Chapter 7 Bankruptcy Introduction
For people forced to file bankruptcy, chapter 7, for the majority of people, is the best choice. A chapter 7 bankruptcy truly is the best chance for getting you a fresh financial start in life. When filing a chapter 7 bankruptcy you are able to eliminate the majority of your debts. A chapter 7, in most cases, will allow you to eliminate all credit card debt, outstanding medical bills, and any legal judgments you are required to pay. There are debts though that cannot be eliminated. For example, unless you are suffering extreme hardship you cannot eliminate your education loans. Also, past due child support and alimony payments cannot be eliminated through bankruptcy. But, taking these limitations, into account, a chapter 7 is probably your best option.
However, one major disadvantage of filing for a chapter 7 bankruptcy is that you may have to sell off property to pay off your creditors. Fortunately, the bankruptcy exemptions allow you to keep some of your property. For example, in my home state of Nevada, you do not have to sell your car it if is worth less than $15,000. Also, if you filed for a homestead exemption, you can keep your house if it worth less than $500,000. So, the majority of individuals will not have to worry about selling off assets if they file a chapter 7 bankruptcy.
Chapter 13 Advantages
However, for some individuals a chapter 13 bankruptcy may be your best option. The chapter 13 Bankruptcy laws require you to make a payment schedule, which lasts for three to five years, to pay off your creditors. After the three to five years have ended you are finished. I will know go into some various reasons why a chapter 13 bankruptcy maybe your best option.a. Too Many Assets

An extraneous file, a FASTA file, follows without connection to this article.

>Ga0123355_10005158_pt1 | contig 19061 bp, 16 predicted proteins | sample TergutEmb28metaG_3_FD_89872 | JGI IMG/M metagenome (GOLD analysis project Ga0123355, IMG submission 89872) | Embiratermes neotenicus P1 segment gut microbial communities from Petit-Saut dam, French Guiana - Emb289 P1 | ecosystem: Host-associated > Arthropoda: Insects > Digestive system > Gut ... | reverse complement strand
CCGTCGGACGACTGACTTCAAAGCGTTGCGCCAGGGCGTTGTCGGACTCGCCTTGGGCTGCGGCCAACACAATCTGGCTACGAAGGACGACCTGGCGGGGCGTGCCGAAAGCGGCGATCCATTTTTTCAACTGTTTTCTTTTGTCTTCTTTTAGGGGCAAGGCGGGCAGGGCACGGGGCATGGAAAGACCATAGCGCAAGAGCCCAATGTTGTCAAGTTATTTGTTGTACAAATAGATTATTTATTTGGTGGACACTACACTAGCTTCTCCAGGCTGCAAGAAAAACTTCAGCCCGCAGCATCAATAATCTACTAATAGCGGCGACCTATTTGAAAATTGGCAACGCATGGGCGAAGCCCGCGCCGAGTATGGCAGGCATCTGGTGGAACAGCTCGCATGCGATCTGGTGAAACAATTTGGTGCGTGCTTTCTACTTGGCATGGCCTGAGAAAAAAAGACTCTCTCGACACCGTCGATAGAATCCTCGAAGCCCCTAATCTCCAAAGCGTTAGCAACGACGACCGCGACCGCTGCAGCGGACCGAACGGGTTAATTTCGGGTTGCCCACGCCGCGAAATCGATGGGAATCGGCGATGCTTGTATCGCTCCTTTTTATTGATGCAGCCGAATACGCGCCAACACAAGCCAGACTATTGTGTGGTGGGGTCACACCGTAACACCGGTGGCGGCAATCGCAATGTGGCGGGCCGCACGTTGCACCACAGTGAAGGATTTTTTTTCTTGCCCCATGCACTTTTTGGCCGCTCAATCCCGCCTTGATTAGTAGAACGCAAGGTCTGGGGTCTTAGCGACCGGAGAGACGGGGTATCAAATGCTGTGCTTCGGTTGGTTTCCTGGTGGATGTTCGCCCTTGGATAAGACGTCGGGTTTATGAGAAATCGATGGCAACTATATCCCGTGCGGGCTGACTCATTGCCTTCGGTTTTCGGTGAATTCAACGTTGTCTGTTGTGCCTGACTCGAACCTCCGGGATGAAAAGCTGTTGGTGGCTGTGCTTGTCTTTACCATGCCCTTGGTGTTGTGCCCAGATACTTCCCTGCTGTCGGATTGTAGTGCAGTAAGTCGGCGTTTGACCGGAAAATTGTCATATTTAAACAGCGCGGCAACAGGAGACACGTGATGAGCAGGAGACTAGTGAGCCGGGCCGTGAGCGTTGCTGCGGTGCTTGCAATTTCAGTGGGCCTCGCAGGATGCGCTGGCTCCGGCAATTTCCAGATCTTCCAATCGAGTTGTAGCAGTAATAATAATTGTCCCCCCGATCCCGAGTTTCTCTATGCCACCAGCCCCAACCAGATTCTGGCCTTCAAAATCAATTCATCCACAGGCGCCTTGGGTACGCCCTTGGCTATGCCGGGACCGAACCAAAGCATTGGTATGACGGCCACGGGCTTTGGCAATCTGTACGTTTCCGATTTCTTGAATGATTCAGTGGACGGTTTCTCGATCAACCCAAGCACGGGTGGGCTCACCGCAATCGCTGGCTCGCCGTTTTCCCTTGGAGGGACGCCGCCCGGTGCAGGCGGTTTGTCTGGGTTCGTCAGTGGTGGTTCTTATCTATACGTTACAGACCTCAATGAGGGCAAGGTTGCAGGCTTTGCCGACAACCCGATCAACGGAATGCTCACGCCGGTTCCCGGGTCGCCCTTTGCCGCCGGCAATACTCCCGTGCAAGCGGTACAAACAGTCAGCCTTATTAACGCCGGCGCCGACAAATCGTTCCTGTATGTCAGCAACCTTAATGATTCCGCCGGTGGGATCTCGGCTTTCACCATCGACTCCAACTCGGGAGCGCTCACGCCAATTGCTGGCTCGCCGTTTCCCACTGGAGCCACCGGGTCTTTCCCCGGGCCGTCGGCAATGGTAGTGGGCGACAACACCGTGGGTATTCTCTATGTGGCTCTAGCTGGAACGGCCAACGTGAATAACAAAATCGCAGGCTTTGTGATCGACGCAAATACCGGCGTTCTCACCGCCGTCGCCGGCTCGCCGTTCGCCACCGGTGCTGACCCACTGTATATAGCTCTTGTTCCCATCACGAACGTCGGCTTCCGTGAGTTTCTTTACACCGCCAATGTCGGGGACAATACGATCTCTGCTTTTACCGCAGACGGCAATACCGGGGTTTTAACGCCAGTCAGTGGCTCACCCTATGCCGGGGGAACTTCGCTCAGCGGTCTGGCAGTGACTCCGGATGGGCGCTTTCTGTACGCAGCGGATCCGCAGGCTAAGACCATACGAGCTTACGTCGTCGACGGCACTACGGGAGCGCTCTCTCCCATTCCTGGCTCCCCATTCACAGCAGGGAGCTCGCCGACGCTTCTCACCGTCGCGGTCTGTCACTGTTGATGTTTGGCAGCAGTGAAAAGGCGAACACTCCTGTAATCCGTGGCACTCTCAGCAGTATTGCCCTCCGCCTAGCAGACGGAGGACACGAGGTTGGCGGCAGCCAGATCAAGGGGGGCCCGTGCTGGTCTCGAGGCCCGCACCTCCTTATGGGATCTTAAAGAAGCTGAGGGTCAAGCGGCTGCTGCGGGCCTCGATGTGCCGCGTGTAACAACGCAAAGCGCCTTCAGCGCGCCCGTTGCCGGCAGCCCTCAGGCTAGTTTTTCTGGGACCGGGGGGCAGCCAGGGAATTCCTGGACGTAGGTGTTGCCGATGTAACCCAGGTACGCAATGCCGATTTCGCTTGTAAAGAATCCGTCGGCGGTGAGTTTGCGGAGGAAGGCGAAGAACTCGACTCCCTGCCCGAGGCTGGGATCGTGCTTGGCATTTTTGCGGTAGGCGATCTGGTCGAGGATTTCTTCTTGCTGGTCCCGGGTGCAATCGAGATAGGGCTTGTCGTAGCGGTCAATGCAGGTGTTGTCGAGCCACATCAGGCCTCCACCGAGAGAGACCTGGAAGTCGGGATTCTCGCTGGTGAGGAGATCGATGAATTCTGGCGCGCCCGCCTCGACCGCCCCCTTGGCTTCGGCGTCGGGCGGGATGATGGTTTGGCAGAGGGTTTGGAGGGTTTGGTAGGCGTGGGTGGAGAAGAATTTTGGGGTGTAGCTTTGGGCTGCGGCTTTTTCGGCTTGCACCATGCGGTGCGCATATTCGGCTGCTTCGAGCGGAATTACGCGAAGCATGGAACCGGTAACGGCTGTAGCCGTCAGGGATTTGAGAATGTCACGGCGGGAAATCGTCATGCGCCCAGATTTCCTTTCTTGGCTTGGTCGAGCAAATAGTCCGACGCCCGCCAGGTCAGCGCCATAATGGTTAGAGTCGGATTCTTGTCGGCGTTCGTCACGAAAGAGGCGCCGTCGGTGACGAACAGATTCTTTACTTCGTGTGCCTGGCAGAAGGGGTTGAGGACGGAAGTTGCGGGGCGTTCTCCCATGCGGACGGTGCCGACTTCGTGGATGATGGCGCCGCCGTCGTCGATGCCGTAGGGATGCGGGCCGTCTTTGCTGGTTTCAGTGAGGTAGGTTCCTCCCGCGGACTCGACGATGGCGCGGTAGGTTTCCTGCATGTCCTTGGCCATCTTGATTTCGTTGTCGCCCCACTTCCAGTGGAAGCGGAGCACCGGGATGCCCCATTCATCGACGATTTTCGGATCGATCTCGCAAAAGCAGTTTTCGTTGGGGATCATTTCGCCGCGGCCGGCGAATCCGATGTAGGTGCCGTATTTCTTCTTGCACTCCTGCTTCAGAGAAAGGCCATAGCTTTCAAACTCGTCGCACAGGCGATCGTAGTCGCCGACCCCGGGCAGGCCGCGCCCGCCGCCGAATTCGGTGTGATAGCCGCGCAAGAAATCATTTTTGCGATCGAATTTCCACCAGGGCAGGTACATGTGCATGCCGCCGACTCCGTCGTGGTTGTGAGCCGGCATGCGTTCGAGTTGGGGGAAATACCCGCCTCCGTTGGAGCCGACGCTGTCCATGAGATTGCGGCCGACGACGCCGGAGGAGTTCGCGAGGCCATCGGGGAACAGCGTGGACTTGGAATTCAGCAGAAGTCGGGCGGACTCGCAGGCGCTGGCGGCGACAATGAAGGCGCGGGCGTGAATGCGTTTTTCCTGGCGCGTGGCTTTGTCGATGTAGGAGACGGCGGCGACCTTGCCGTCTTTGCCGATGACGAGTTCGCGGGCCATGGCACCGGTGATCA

One advantage, of a chapter 13 bankruptcy, is that you are not required to sell your assets to pay off your creditors. For example, my parents have an extensive antique collection that the adore. If they filed a chapter 13 bankruptcy they would not have to sell their antiques collection.
- Make Too Much Money
Also, you may not even qualify for a chapter 7 bankruptcy. The 2005 bankruptcy law requires you to pass a “means test.” What the means test does is state that if your median income is less than that states medium income you are allowed to file a bankruptcy. Otherwise, if you fail the “means test” you are presumed to abuse the system. So, if you don’t qualify for a chapter 7 a chapter 13 bankruptcy may be your only option.
- Want to Keep Your Home
A chapter 7 bankruptcy does not allow you to save your house. You will only be allowed to keep you house, under a chapter 7 when you are up-to-date on your payments. So, if you are behind on paying your mortgage you will be forced to sell you house. Additionally, under chapter 13 bankruptcy, laws you are allowed to strip off your second mortgage. Also, if you are behind in mortgage payments, the chapter 13 bankruptcy laws can allow you to make payment arrangements with the bank.
These are just a few reasons why you may want to consider a chapter 13 vs. chapter 7 bankruptcy. So, as always you need to consult a legal professional such as san diego bankruptcy lawyers. Based upon you specific situation a lawyer can tell you what is the best option- “A Chapter 7 bankruptcy or a Chapter 13 bankruptcy.” With their expertise, knowledge and experience in dealing with this legal system or process, they can certainly help you out. But you just have to be careful and wise in choosing the right and best lawyer for you.